Nino Castelnuovo, ‘The Umbrellas of Cherbourg’ Star, Dies at 84

Nino Castelnuovo, ‘The Umbrellas of Cherbourg’ Star, Dies at 84

Nino Castelnuovo, a popular Italian film and television actor who found success beyond his home country when he starred alongside Catherine Deneuve in the soaringly sentimental French New Wave musical “The Umbrellas of Cherbourg,” died on Sep. 6 in Rome. He was 84.

His death, in a hospital, was confirmed by his representative, Simone Oppi.

Mr. Castelnuovo, who brought an incandescent charm to the screen, became a star during a golden age of Italian cinema. He collaborated with leading directors like Luchino Visconti and Vittorio De Sica and acted alongside greats like Alberto Sordi and Claudia Cardinale.

If he achieved international notice with “Umbrellas,” he did not truly attain fame in Italy until 1967, for his role as Renzo in a television series based on Alessandro Manzoni’s 1827 literary epic, “The Betrothed,” which takes place during a plague in the 17th century. Such was that show’s popularity, Mr. Castelnuovo once said, that Pope Paul VI became a fan and requested to meet him. (“Castelnuovo, I wish you to be as good, wise and respectable as your Renzo,” he recalled the pope telling him — to which he said he replied, “Likewise.”)

Mr. Castelnuovo became a fixture in Italian living rooms in the 1980s as the athletic middle-aged spokesman for Olio Cuore, a brand of corn oil. In television commercials for the product, he vaulted over a fence to display his good health.

“He’s one of the excellent underrated Italian actors,” Antonio Monda, who teaches a course on Italian cinema at New York University and is the artistic director of the Rome Film Festival, said in a phone interview. “He was praised abroad, especially in France, but was somewhat overlooked in Italy. His curse was doing that infamous oil commercial.”

Mr. Castelnuovo secured his place in the international film canon for his performance in “The Umbrellas of Cherbourg,” Jacques Demy’s 1964 New Wave romance in which all the dialogue was sung, almost as though it were a cinematic opera. (Michel Legrand wrote the music; Mr. Castelnuovo’s voice was dubbed.) The movie was awarded the Palme d’Or at the Cannes Film Festival and received five Academy Award nominations, including one for best foreign-language film and one for the song “I Will Wait for You.”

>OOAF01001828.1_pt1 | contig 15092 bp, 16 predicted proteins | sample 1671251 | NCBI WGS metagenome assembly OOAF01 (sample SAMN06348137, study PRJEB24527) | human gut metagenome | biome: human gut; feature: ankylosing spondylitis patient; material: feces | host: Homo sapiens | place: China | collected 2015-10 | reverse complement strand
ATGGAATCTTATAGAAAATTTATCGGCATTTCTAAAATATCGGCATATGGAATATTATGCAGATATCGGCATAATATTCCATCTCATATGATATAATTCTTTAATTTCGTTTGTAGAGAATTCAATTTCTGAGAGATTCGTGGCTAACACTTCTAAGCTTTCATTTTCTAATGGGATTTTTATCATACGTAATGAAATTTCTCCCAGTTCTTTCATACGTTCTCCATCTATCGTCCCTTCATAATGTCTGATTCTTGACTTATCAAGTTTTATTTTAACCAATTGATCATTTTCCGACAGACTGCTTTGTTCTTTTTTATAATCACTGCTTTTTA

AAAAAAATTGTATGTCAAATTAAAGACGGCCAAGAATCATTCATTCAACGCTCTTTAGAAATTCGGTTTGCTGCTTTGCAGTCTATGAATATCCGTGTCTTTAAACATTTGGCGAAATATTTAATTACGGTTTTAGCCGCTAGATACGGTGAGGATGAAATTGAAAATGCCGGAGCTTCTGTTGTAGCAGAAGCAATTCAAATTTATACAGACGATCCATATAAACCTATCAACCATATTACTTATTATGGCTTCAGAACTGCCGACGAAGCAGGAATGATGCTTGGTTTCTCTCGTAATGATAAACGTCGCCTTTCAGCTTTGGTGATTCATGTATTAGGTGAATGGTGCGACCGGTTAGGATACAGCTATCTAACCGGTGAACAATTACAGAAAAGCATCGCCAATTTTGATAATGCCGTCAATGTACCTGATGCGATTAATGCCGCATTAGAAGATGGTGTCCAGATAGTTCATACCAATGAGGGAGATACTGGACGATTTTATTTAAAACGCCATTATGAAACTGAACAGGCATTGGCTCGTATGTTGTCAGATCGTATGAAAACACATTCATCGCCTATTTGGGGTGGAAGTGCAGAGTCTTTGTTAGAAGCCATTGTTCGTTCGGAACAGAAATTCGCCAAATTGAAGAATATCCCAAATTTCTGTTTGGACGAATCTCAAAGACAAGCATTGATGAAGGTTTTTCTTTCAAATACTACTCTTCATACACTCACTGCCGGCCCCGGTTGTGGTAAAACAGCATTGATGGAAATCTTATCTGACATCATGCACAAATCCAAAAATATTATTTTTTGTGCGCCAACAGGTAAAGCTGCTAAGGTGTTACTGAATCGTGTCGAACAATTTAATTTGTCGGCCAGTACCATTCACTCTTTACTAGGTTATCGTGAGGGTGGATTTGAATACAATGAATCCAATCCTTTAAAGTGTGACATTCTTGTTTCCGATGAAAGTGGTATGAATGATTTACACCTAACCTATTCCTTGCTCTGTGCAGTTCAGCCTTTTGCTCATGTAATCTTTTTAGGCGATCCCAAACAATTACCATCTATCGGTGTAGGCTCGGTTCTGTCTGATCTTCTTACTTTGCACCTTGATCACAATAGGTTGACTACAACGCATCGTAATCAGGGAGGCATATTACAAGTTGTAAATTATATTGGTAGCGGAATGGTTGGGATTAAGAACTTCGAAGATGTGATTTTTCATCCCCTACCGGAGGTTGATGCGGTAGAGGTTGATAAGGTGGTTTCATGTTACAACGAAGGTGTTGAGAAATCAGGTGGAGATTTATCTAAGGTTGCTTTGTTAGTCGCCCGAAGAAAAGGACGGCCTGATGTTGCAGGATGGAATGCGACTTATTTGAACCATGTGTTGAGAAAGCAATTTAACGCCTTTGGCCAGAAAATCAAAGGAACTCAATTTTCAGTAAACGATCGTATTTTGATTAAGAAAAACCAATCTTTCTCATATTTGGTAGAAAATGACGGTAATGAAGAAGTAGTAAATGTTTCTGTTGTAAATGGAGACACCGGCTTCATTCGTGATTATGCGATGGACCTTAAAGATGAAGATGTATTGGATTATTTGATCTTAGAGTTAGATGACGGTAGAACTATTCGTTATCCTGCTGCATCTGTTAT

“The Umbrellas of Cherbourg,” set in a Normandy port town, recounts the youthful love affair between a garage mechanic named Guy, played by Mr. Castelnuovo, and Geneviève, the daughter of an umbrella shop owner, played by Ms. Deneuve. Their romance ends when Guy is drafted into the Algerian war. Geneviève soon discovers she is pregnant with Guy’s child. When they finally meet again, they have married other people, and their love is a bittersweet memory.

Revisiting the film in 2011, The New York Times critic A.O. Scott called it “one of the most romantic films ever made.” “The romance between these young lovers was not meant to be,” he added, “but our romance with this incomparable film will last forever.”

Francesco Castelnuovo was born on Oct. 28, 1936, in Lecco, Italy. His father, Camillo, worked in a button factory. His mother, Emilia Paola (Sala) Castelnuovo, was a maid.

Growing up, Francesco held jobs as a mechanic and a house painter to support himself. He often found refuge in the darkness of movie theaters and idolized Fred Astaire, whose films inspired him to become a gymnast and a dancer in his teens.

In 1955, he moved to Milan to study at the Piccolo Teatro repertory theater. He also found work as a mime on a children’s television show about a magician named Zurli. He made his film debut in 1959 with a small part in Pietro Germi’s crime thriller “The Facts of Murder,” and he appeared the next year in Visconti’s acclaimed “Rocco and His Brothers.”

Among Mr. Castelnuovo’s other films were “The Hunchback of Rome” (1960), which was notable for featuring the director Pier Paolo Pasolini in an acting role, and De Sica’s 1966 drama, “A New World.” He appeared in Jean-Luc Godard’s segment of “Amore e Rabbia” (1969), a series of short stories directed by various cinema luminaries. He reunited with Deneuve in Agnès Varda’s film “The Creatures” in 1966.

He is survived by his wife, Maria Cristina Di Nicola; his son, Lorenzo; and his sister, Marinella.

In 1996, at the age of 60, Mr. Castelnuovo played the archaeologist D’Agostino in Anthony Minghella’s “The English Patient.” He continued acting into his 70s, performing in productions of works by the Venetian playwright Carlo Goldoni and playing a judge on the television series “Tuscan Passion” from 2013 to 2015. He also worked to raise awareness of glaucoma, from which he had long suffered.

In interviews, Mr. Castelnuovo often reflected on the glorious era of Italian cinema that he had witnessed firsthand. He sometimes complained that Italian films had become less, well, Italian.

“I come from a cinema that is very different from now,” he said in a Roman television interview in 1999. “It was a time when Italian film was the most respected cinema in the world.”

“We’ve decided to follow the Americans and other big nations,” he continued. “We’ve lost sight of just how much talent we Italians have.

“We’re a country of marvelous people. Marvelous in the sense that, without our imaginations, we cannot live. We’re not very good realists, which makes us very imaginative people.”

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